Preparing the Next Generation
Conquest - Summer 2008
By Mary Jane Schier
Recruiting and training the best graduate students to fulfill M. D. Anderson’s research mission more rapidly is a top priority for institutional leaders.
“Nothing is more important than selecting and preparing the next generation of bright young scientists who will take advantage of the exciting opportunities emerging in cancer research,” notes Raymond DuBois, M.D., Ph.D., provost and executive vice president.
Michelle Barton, Ph.D., welcomes German college students (from left) Lena Haust, Hertlein Gillian, Katharina Genreith and Maria Boehme. They spent 10 weeks learning about research in M. D. Anderson laboratories.
Soon after assuming his position in June 2007, DuBois named a nine-member Graduate Education Committee to focus on enhancing recruitment of top-tier graduate students, reviewing academic standards and increasing faculty participation in graduate mentoring activities.
The panel has evaluated all aspects of graduate education and recommended several ways for M. D. Anderson to be even more competitive globally in recruiting and teaching students interested in biomedical science careers.
“We want to raise the bar in both the quality and scope of educational experiences for our students and our outstanding faculty. There is no greater need than having a passionate mentor or any greater reward than being one,” DuBois says.
Raising awareness of advanced degrees
As a part of The University of Texas System, M. D. Anderson has provided professional and public education programs that for many years have taught how to reduce the burden of cancer for people around the world. Its faculty and facilities have supplied substantial support to help train students at the UT Graduate School of Biomedical Sciences since the school started in 1963.
The state’s Education Code was changed a few years ago to allow M. D. Anderson to award both undergraduate and advanced degrees. Beginning in 2002, the institution first shared in conferring doctor of philosophy and master of science degrees to students enrolled at GSBS, which it operates jointly with the UT Health Science Center at Houston. GSBS offices, classrooms and a student computer laboratory are located in M. D. Anderson’s George and Cynthia Mitchell Basic Sciences Research Building.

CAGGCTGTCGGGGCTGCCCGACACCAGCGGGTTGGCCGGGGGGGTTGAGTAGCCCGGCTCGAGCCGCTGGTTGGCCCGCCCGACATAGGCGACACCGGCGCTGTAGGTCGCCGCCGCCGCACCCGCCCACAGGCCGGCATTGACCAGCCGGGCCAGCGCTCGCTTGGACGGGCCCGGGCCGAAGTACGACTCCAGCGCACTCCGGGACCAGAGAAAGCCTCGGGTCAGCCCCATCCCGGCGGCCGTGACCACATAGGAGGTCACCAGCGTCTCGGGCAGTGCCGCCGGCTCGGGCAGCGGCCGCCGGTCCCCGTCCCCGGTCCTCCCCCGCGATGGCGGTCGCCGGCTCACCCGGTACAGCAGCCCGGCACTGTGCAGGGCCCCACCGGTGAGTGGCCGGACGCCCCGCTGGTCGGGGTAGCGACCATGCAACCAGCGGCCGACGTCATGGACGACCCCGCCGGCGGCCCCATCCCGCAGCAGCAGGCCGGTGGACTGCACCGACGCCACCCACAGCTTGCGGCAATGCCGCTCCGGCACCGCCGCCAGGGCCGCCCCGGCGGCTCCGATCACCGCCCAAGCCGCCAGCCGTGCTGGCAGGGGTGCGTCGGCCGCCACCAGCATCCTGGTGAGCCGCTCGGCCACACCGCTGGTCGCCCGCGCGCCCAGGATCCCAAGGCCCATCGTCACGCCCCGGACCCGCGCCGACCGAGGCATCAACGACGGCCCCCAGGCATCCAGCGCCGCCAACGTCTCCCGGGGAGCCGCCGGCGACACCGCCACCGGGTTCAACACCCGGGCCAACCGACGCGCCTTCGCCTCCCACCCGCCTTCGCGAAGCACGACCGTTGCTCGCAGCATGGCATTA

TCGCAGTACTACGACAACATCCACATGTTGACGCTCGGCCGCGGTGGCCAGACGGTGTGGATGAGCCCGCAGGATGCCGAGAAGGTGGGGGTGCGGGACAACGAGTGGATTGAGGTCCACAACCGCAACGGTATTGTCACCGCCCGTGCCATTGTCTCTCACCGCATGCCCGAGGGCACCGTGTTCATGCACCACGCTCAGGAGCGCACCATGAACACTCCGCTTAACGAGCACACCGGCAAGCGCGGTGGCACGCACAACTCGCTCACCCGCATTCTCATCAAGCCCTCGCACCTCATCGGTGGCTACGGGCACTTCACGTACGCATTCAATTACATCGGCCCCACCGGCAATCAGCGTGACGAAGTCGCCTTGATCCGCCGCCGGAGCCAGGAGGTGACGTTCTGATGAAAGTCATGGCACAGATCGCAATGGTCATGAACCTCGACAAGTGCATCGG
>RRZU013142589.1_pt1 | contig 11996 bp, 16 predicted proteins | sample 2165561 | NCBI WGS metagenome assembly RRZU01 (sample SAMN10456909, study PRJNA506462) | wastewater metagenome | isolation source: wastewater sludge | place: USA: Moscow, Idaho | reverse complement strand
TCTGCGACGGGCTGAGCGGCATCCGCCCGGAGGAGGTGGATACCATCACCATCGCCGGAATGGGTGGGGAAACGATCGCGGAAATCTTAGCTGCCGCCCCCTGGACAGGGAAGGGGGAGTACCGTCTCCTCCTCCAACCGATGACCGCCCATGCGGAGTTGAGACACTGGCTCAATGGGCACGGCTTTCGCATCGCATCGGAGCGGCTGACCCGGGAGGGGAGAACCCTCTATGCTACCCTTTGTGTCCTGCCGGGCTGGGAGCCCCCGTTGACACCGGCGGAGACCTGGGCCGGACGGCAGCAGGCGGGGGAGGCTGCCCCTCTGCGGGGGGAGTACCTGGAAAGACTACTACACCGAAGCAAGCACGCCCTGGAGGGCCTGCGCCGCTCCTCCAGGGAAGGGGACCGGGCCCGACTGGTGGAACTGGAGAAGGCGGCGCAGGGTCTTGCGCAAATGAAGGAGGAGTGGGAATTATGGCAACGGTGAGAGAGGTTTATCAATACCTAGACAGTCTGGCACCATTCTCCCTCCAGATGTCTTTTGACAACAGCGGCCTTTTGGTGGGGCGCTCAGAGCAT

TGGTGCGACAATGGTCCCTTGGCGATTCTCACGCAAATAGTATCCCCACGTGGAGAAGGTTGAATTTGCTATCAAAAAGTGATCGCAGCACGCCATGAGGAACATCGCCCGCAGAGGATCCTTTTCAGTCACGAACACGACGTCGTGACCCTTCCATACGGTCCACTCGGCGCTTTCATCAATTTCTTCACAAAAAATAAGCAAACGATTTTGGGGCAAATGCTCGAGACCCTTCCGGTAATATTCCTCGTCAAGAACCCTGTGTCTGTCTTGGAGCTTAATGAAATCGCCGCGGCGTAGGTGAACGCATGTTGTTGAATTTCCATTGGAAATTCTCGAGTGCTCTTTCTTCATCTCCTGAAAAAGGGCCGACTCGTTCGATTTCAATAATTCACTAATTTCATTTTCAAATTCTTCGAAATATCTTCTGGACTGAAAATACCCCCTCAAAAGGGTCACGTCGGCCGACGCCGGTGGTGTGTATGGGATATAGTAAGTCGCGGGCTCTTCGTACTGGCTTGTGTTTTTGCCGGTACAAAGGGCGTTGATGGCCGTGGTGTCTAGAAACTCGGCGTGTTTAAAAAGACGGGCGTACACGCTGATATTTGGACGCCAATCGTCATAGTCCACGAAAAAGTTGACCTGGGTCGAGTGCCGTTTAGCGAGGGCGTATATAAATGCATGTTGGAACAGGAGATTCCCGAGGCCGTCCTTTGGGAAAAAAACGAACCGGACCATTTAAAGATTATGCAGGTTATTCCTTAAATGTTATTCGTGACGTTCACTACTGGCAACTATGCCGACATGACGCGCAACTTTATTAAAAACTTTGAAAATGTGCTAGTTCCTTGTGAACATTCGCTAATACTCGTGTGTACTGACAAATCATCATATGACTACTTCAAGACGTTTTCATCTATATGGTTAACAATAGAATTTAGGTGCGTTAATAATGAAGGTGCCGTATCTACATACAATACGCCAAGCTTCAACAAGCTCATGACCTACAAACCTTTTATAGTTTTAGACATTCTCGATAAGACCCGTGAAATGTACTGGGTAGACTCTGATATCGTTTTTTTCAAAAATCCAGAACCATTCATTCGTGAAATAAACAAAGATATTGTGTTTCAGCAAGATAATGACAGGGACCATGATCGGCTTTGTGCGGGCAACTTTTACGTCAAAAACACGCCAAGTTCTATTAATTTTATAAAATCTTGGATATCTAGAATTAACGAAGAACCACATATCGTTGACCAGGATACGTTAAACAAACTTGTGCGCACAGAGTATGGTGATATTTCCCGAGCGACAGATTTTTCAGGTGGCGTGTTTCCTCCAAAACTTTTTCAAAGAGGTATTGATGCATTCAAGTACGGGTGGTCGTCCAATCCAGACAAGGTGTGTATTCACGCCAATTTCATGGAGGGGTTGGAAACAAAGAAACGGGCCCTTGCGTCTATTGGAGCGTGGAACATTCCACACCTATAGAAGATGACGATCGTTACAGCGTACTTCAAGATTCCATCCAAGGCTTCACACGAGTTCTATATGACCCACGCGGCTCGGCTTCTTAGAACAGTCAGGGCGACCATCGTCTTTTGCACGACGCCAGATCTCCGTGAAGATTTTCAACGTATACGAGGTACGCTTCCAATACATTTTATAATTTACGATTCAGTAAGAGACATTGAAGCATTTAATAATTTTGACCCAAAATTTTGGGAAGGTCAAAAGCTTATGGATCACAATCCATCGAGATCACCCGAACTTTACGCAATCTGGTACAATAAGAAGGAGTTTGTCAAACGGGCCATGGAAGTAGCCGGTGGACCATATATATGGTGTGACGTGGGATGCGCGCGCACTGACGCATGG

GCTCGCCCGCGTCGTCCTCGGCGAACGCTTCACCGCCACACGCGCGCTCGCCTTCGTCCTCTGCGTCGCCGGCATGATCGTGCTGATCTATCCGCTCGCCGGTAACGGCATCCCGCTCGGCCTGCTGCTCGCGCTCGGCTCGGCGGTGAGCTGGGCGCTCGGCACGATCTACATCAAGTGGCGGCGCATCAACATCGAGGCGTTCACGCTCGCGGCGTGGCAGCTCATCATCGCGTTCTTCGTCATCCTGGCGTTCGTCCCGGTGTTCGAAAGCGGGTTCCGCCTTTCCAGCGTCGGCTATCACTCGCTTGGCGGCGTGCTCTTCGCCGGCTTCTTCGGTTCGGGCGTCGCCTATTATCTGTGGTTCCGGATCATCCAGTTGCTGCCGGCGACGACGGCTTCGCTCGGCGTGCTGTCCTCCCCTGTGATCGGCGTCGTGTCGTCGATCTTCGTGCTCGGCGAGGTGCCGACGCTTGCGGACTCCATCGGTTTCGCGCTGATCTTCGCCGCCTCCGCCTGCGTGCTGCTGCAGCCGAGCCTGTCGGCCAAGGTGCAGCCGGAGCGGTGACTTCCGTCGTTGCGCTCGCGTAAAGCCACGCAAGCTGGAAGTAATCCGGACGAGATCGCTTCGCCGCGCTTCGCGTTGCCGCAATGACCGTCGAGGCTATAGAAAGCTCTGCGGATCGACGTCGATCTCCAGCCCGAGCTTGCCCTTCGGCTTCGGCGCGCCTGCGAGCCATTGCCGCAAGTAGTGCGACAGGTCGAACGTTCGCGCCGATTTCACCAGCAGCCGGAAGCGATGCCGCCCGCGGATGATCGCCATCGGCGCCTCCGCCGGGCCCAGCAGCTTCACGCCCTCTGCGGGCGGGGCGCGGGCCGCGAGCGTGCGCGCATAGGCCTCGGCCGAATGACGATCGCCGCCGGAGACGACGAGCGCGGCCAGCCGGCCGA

“Since GSBS is a partnership between the two UT institutions, potential students may have some difficulty identifying specific research opportunities at M. D. Anderson. In fact, while we are well known as one of the top cancer centers in the world, few applicants to graduate school seem aware that we offer advanced degrees in biomedical research,” explains Gary Gallick, Ph.D., professor in the Department of Cancer Biology and chair of the Graduate Education Committee.
At its initial meeting, the committee decided that revamping the M. D. Anderson Internet site was crucial to help interested students learn about the institution and the large number of faculty conducting research.
“We worked with our Internet support group to get a graduate research banner posted on the homepage with quicker links to describe M. D. Anderson and what our teaching faculty can offer students, plus a better link to the GSBS site,” says Stephanie Watowich, Ph.D., associate professor in the Department of Immunology and committee vice chair.
Committee members also cited the need for sustained stipend support for graduate students, suggested numerous steps to recruit outstanding students and stressed that faculty should be recognized for their educational contributions.
GSBS Dean George Stancel, Ph.D., a member of the Graduate Education Committee, says 486 degree-seeking students were enrolled as of mid-summer and about 100 new students are expected in September. The 580 graduate school faculty include 357 M. D. Anderson faculty members.
Expanding international exchange efforts
One of the early Graduate Education Committee proposals now implemented involves a summer exchange program for promising international undergraduate students to learn about research opportunities at M. D. Anderson.